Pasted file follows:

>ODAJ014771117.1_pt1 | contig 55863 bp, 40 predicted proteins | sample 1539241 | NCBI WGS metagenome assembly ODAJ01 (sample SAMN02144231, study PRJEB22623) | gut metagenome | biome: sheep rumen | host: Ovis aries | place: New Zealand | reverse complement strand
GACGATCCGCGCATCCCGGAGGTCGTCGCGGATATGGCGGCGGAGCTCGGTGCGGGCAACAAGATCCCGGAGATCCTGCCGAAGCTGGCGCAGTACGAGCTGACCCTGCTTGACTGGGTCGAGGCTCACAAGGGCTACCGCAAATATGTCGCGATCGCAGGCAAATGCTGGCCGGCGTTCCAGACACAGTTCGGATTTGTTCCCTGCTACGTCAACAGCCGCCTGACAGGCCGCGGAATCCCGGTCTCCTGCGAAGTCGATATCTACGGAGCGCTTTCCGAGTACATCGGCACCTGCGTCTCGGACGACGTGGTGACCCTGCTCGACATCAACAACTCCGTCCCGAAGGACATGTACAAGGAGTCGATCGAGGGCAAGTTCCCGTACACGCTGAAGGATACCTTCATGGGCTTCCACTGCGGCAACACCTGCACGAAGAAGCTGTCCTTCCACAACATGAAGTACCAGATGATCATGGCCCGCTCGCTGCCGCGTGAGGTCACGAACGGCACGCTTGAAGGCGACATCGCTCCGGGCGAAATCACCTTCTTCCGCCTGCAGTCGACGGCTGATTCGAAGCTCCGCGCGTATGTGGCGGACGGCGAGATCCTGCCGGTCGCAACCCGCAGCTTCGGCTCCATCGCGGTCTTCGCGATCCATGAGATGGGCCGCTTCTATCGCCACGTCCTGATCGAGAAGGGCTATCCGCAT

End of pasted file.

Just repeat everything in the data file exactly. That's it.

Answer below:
>ODAJ014771117.1_pt1 | contig 55863 bp, 40 predicted proteins | sample 1539241 | NCBI WGS metagenome assembly ODAJ01 (sample SAMN02144231, study PRJEB22623) | gut metagenome | biome: sheep rumen | host: Ovis aries | place: New Zealand | reverse complement strand
GACGATCCGCGCATCCCGGAGGTCGTCGCGGATATGGCGGCGGAGCTCGGTGCGGGCAACAAGATCCCGGAGATCCTGCCGAAGCTGGCGCAGTACGAGCTGACCCTGCTTGACTGGGTCGAGGCTCACAAGGGCTACCGCAAATATGTCGCGATCGCAGGCAAATGCTGGCCGGCGTTCCAGACACAGTTCGGATTTGTTCCCTGCTACGTCAACAGCCGCCTGACAGGCCGCGGAATCCCGGTCTCCTGCGAAGTCGATATCTACGGAGCGCTTTCCGAGTACATCGGCACCTGCGTCTCGGACGACGTGGTGACCCTGCTCGACATCAACAACTCCGTCCCGAAGGACATGTACAAGGAGTCGATCGAGGGCAAGTTCCCGTACACGCTGAAGGATACCTTCATGGGCTTCCACTGCGGCAACACCTGCACGAAGAAGCTGTCCTTCCACAACATGAAGTACCAGATGATCATGGCCCGCTCGCTGCCGCGTGAGGTCACGAACGGCACGCTTGAAGGCGACATCGCTCCGGGCGAAATCACCTTCTTCCGCCTGCAGTCGACGGCTGATTCGAAGCTCCGCGCGTATGTGGCGGACGGCGAGATCCTGCCGGTCGCAACCCGCAGCTTCGGCTCCATCGCGGTCTTCGCGATCCATGAGATGGGCCGCTTCTATCGCCACGTCCTGATCGAGAAGGGCTATCCGCAT